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Monkeys, Menus & Mealiepap

SOUTH AFRICA | Monday, 4 February 2013 | Views [1712] | Comments [1]

Today must be Sunday because we had bacon and eggs for breakfast. Mealtimes are unusual in several ways over here. Food is cooked in the kitchen in the Volunteer House and we then take out plates to the eating area which is a patio covered with a thatched roof supported by large posts and without walls. The view is lovely, especially in the evenings. However, this is monkey country and many of the monkeys that wander freely have been resident here at some point. One in particular called Ubaru who is missing an arm, is the chief thief. As you carry your plate to the dining area, he in particular is likely to spring from nowhere and relieve you of your food. Equally at the table if you are not constantly alert and aware, you are likely to lose something off your plate. Table etiquette goes out the window and in place of a serviette, you are more likely to find a stick! The mix of nationalities and languages around the table does make for some hilarity through misunderstandings and different senses of humour.

Some of the orphan babies are now being released into the Kindergarten pen during the day in the hope that they will find monkey surrogate mothers which will increase their chances of becomming part of a troupe that can, in time, be released back into the wild. Whilst this is the ideal situation, understandably their surrogate human mothers find the separation quite difficult as their babies sleep with them and are fed and washed by them. One of my roomies is surrogate mother to Toby and Klaus so they sleep in our room every night. She was away for a couple of nights and so I took over as foster surrogate mother. Toby is the smallest of the orphans and likes to sleep on your head. They have a very tight grip and he has a tantrum if you try and take him off. Not a day passes when I'm not glad that I had all my hair chopped off! This morning I woke up with a stiff neck with Toby and his not so sweet smelling nappy still attached to my head. Klaus was snuffelling all night as he is with the cold that has been going through Bambelela. Apparently it is a strain of baboon flu and our poor babies are struggling as a result. Adorable as they are, I was glad to take them to 'nursery' each morning and am looking forward to a more comfiortable night's sleep tonight. I can now identify 10 of the 20 odd babies so progress is being made.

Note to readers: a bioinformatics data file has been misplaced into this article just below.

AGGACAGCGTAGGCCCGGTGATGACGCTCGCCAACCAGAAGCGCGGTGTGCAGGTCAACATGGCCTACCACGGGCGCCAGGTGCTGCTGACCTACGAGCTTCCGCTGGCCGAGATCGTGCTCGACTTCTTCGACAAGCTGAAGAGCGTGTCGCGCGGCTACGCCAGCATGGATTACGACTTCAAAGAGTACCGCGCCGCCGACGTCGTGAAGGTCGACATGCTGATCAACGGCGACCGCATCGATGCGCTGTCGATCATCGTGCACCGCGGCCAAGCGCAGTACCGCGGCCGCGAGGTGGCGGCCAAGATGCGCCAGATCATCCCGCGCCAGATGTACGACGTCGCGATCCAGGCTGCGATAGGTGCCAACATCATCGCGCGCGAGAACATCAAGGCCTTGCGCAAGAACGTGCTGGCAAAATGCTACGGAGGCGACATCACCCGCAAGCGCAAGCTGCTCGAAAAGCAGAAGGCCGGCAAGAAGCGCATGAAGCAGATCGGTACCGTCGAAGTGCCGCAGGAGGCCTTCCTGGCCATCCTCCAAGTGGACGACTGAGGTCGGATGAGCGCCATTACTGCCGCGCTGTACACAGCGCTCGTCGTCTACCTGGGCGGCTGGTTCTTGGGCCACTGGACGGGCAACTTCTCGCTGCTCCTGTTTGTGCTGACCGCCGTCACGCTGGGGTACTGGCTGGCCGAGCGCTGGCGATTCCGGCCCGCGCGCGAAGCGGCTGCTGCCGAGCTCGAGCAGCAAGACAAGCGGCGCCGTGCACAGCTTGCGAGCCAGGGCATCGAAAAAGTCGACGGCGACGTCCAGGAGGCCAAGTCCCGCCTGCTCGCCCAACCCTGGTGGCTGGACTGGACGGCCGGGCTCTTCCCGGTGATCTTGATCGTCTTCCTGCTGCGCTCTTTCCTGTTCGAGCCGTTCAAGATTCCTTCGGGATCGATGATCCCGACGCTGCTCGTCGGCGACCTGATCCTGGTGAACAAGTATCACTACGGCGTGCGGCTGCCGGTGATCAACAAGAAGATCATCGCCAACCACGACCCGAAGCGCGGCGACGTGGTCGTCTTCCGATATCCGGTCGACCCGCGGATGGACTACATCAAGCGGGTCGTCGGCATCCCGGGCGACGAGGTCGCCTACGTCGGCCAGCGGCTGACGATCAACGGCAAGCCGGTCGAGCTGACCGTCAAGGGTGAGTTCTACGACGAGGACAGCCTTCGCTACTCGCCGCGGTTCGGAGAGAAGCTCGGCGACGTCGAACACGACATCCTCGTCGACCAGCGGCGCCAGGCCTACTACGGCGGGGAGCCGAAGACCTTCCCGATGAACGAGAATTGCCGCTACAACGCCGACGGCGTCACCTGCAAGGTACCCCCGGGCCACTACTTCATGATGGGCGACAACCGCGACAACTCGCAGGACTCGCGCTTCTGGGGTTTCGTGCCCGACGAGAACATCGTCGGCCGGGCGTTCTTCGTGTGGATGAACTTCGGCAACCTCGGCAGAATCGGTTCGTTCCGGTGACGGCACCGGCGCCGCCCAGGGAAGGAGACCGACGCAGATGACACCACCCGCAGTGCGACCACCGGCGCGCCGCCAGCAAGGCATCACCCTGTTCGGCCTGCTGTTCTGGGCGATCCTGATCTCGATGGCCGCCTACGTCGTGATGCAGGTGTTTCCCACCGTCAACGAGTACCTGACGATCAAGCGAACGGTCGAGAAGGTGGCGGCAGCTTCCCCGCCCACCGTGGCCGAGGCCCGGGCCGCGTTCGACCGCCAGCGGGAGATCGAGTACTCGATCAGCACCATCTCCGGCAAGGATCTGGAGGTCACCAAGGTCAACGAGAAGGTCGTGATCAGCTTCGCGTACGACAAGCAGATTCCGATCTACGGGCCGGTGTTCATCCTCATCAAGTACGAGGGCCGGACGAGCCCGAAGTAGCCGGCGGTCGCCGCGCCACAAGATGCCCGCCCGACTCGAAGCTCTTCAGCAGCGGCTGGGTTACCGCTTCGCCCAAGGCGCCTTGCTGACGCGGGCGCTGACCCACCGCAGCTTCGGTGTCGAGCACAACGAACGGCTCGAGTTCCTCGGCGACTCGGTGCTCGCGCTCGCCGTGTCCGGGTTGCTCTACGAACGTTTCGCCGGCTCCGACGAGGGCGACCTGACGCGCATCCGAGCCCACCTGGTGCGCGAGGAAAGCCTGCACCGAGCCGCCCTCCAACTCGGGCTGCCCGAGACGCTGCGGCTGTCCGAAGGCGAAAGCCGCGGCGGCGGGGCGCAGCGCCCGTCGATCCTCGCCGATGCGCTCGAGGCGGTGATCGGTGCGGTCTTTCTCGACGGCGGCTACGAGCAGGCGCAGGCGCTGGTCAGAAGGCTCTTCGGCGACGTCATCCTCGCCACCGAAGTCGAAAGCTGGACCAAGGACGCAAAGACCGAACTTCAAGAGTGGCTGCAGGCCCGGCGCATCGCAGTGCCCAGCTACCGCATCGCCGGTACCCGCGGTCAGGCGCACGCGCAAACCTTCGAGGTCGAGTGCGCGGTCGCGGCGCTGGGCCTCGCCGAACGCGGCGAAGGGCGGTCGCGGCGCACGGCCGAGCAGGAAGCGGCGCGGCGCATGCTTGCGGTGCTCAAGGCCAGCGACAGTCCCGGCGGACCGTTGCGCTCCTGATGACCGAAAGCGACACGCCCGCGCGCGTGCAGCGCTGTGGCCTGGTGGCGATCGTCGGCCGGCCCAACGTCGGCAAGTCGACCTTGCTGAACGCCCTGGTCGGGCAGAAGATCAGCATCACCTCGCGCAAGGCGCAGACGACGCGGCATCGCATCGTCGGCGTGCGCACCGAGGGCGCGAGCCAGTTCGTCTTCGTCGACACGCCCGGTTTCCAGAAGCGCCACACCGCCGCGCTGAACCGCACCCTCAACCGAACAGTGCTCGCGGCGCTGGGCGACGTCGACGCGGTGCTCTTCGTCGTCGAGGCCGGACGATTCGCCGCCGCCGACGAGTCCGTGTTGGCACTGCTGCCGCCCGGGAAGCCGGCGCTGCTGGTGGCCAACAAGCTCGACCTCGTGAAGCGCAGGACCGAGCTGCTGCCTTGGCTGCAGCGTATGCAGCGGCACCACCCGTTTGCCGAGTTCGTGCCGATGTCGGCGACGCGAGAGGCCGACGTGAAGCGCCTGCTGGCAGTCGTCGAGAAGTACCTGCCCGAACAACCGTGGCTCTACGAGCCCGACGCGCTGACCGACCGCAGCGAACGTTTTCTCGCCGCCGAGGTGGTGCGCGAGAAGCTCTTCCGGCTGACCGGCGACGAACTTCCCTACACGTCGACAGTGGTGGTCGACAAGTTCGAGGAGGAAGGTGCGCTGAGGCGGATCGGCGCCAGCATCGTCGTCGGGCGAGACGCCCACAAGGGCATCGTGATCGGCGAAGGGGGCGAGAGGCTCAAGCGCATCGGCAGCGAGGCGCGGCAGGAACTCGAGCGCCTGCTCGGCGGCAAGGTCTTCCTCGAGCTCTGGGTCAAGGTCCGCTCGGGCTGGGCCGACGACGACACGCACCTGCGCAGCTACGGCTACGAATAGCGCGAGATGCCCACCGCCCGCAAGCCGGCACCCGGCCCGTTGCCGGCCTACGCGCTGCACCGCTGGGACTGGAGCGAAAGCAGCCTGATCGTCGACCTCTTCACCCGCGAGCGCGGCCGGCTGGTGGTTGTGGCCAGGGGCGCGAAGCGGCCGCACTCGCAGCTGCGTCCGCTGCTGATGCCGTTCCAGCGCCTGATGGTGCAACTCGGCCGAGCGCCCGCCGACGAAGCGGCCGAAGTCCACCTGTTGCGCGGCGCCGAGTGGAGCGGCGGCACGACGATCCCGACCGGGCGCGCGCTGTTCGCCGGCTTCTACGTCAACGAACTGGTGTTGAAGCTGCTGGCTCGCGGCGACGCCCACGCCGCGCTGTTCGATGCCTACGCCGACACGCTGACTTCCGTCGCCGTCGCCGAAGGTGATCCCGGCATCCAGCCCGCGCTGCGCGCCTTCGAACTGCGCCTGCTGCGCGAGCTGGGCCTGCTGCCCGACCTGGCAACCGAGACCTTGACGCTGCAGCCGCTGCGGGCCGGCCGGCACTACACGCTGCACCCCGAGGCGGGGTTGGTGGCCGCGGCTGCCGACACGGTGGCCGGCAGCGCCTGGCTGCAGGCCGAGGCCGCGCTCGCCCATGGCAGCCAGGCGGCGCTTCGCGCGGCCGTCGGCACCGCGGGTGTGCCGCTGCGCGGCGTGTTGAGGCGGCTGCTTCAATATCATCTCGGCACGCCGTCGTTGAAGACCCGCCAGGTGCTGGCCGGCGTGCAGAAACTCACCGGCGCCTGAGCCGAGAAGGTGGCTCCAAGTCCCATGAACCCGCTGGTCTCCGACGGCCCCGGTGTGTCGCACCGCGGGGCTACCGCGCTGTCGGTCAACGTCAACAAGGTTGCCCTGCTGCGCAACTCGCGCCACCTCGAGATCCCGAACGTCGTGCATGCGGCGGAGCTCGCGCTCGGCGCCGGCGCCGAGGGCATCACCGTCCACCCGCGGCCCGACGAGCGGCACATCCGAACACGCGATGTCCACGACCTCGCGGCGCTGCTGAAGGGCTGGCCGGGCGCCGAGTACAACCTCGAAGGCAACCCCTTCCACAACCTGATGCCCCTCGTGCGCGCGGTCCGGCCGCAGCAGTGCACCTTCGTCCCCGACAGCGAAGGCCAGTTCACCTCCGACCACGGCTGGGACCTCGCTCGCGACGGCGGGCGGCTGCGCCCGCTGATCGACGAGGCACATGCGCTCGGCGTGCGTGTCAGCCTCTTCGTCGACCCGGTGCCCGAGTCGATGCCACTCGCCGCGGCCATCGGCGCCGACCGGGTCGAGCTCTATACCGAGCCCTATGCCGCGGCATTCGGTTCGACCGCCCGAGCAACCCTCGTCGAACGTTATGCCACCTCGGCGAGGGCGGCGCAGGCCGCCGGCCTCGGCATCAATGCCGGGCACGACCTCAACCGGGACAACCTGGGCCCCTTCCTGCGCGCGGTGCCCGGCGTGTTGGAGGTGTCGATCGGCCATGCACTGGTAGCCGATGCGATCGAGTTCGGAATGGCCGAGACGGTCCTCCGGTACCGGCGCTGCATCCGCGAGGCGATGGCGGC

I was helping 'Master Chef Damien' in the kitchen this afternoon preparing our dinner which was Pap Tert. Even when I explain what this is, it may be hard to imagine. Let’s start with pap. I am informed that there are two types of pap. Slap pap which is of the breakfast variety and pap which the standard mainstay in traditional African diet. Pap is made of ground maizemeal which is then combined with water to create a thick stodgy substance – more or less the equivalent of rice. The sauce can be made using a number of vegetable options or indeed as a vegetarian dish. For the adventurous (or the homesick) thank you to Damien who has volunteered his recipe for 4-6 people. See below:



For the Pap you can simply follow the instructions on the packet.

For the sauce:

3 medium onions

6 tomatoes

1 pack of bacon roughly chopped (or pancetta or sausage)

1 tin tomato & onion (or similar)

1 small tin tomato puree

Grated cheese

Garlic & herbs to taste

Fry diced onion until transparent, add tomatoes and a little sugar (to remove the acidity from the tomatoes)

Fry the bacon separately and then add to the onion mixture

Add in the tinned tomato and puree and simmer for 15 mins

Stir in additional vegetables of choice (suggest zucchini/mushrooms/peppers) and simmer for a further 5 mins. Switch off heat

Add garlic & herbs

In a deep dish spread a little pure sauce over the bottom, followed by a layer of pap, next sprinkle over cheese and then a layer of sauce with all the bits, repeat  (think lasagne)

Finally garnish with grated cheese and herbs and bake in a medium oven for around 2 hours. Switch off oven and ideally leave to stand in the warm oven for an hour or two. Serve & enjoy.

For the vegetarian option choose root vegetables such as carrots, butternut squash, marrow, sweet potato which should all be cut julienne. White potatoes can be sliced and baked and added as an additional layer. For variety use each vegetable as a separate layer.

Unfortunately I cannot provide the monkeys or African bush night sounds so you’ll have to imagine these.

Tags: africa, bambelela, mealiepap, orphan monkeys, volunteering




Thanks for keeping us up-to-date with your travel blog. It has been very interesting and is well written. Keep up the good work (on all fronts), thinking of you and send my love. xx

  Chynine Feb 4, 2013 6:40 AM

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